Tuesday, May 5, 2015 - 4:00pm to Wednesday, May 6, 2015 - 3:55pm
Event Calendar Category
LIDS Seminar Series
Building and Room Number
A recurring theme among the many narratives of the financial crisis of 2008 is the complexity of the financial system and the failure of private- and public-sector policies to anticipate and attenuate the crisis. This failure may be a symptom of the emergence of a new type of risk to the financial system—systemic risk—and the growing mismatch between rapidly evolving financial technologies and increasingly antiquated regulations that were never designed to address these challenges. However, technology can also be used to improve regulation. In this talk, Prof. Andrew Lo will provide several examples of the potential for big data analytics to transform financial regulation, including self-stabilizing capital requirements, machine-learning models for consumer credit risk management, aggregate risk measures that guarantee individual privacy, and the application of software engineering principles to the design and implementation of financial rules and regulations.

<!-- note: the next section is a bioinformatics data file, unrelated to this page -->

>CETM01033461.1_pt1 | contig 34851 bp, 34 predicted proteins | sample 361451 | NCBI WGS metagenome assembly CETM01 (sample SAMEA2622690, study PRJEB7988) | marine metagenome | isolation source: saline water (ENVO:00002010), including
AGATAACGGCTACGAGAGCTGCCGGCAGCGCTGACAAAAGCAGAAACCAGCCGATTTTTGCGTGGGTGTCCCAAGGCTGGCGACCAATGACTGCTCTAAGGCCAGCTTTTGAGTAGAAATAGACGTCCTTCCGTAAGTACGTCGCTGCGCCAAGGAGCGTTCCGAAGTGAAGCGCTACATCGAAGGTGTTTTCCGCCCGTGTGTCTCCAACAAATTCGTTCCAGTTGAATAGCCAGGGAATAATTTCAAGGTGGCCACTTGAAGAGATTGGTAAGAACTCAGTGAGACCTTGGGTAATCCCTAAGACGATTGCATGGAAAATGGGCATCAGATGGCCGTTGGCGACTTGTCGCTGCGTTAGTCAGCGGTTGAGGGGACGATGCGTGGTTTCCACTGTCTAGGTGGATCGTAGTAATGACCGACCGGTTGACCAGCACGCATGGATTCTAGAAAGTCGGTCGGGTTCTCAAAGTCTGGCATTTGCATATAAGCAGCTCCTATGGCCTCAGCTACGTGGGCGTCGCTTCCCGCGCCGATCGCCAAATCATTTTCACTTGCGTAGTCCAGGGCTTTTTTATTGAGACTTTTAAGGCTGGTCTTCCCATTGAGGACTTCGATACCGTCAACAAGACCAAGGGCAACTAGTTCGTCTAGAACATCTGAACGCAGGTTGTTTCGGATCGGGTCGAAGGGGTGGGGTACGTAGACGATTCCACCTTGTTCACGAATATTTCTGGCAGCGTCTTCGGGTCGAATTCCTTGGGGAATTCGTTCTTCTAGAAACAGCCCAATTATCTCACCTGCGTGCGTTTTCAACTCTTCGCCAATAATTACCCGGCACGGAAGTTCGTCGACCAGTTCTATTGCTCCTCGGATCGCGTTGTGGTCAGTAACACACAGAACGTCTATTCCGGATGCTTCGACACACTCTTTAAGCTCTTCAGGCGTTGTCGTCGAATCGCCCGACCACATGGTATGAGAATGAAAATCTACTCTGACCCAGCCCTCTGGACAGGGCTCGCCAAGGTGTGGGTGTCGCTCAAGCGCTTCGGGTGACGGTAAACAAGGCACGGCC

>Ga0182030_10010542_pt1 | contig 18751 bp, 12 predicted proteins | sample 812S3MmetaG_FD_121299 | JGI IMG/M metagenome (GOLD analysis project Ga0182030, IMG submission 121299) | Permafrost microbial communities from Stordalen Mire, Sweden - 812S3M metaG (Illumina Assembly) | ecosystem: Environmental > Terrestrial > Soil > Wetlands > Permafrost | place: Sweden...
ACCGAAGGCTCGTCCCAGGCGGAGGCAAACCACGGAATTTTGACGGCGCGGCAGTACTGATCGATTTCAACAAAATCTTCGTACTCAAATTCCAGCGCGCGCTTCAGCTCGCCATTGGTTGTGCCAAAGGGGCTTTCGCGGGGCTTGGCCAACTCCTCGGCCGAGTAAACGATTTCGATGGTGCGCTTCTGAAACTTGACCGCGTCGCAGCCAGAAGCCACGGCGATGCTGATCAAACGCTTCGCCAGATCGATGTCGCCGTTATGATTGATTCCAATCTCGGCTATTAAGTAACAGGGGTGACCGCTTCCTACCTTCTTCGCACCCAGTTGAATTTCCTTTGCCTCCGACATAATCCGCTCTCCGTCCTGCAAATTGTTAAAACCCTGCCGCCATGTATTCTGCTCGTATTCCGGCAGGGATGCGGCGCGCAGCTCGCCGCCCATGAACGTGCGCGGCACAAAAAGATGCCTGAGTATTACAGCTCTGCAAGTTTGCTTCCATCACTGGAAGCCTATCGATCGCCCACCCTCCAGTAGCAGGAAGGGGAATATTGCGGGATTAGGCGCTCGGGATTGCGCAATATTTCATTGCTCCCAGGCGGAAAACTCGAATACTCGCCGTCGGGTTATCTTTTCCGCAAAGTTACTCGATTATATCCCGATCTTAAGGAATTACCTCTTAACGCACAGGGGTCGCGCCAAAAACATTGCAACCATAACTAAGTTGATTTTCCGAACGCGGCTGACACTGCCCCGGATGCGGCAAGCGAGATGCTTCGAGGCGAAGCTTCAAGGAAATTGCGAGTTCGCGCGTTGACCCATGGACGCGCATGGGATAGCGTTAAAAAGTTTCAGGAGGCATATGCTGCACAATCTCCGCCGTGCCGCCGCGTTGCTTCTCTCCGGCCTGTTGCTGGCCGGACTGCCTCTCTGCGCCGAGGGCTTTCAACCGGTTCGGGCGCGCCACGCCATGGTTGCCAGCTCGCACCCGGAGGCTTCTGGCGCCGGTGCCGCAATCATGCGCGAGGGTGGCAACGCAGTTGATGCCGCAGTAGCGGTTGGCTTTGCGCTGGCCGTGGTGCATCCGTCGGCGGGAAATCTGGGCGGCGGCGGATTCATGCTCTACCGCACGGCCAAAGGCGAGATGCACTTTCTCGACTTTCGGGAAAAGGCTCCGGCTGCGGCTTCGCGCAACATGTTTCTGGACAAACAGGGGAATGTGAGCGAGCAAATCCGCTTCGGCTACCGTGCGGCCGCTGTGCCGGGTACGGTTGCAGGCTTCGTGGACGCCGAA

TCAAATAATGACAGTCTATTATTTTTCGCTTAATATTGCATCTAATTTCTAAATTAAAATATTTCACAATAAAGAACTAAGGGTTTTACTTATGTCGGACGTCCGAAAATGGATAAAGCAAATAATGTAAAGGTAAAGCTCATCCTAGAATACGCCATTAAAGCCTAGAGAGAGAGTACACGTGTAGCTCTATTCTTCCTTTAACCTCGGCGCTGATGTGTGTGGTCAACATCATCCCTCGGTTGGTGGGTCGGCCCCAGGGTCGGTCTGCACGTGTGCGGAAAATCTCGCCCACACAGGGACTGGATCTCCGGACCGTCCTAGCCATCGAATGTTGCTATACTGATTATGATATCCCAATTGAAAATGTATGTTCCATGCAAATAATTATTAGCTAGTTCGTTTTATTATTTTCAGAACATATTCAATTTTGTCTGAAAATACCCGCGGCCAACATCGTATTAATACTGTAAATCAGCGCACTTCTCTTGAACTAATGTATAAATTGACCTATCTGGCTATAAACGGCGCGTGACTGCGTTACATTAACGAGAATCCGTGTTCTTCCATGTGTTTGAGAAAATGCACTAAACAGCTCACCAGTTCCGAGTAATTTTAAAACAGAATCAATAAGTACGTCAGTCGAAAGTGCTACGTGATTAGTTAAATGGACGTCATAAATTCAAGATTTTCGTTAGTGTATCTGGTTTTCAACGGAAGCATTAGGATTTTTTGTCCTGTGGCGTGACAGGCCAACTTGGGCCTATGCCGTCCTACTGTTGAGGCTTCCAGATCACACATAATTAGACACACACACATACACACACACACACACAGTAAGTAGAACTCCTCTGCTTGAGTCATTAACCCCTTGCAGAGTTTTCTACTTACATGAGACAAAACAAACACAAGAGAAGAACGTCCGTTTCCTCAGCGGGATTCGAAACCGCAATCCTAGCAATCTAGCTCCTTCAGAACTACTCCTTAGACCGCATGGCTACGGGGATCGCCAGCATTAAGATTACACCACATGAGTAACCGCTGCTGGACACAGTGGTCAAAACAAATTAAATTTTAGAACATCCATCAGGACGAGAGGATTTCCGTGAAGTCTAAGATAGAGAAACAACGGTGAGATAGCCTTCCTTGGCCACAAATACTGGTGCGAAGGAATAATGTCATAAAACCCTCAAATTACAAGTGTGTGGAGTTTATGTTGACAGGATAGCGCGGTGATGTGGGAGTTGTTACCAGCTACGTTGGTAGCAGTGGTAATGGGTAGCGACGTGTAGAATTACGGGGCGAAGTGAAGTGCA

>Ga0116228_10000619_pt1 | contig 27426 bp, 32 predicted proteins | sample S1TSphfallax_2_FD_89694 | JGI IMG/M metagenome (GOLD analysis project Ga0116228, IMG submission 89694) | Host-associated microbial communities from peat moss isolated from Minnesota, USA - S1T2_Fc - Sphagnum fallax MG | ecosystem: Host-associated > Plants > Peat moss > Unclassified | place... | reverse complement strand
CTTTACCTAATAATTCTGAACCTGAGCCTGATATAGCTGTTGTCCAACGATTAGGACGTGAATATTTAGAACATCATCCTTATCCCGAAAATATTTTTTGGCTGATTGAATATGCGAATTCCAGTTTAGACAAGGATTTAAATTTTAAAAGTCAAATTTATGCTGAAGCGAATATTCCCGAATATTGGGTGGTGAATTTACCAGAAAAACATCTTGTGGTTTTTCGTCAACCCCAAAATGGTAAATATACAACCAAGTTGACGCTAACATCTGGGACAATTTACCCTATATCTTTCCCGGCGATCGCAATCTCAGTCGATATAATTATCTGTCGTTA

Andrew Lo is the Charles E. and Susan T. Harris Professor, a professor of finance, and the director of the Laboratory for Financial Engineering at the MIT Sloan School of Management. Prior to MIT Sloan, he taught at the University of Pennsylvania Wharton School as the W.P. Carey Assistant Professor of Finance from 1984 to 1987. He holds a BA in economics from Yale University as well as an AM and a PhD in economics from Harvard University.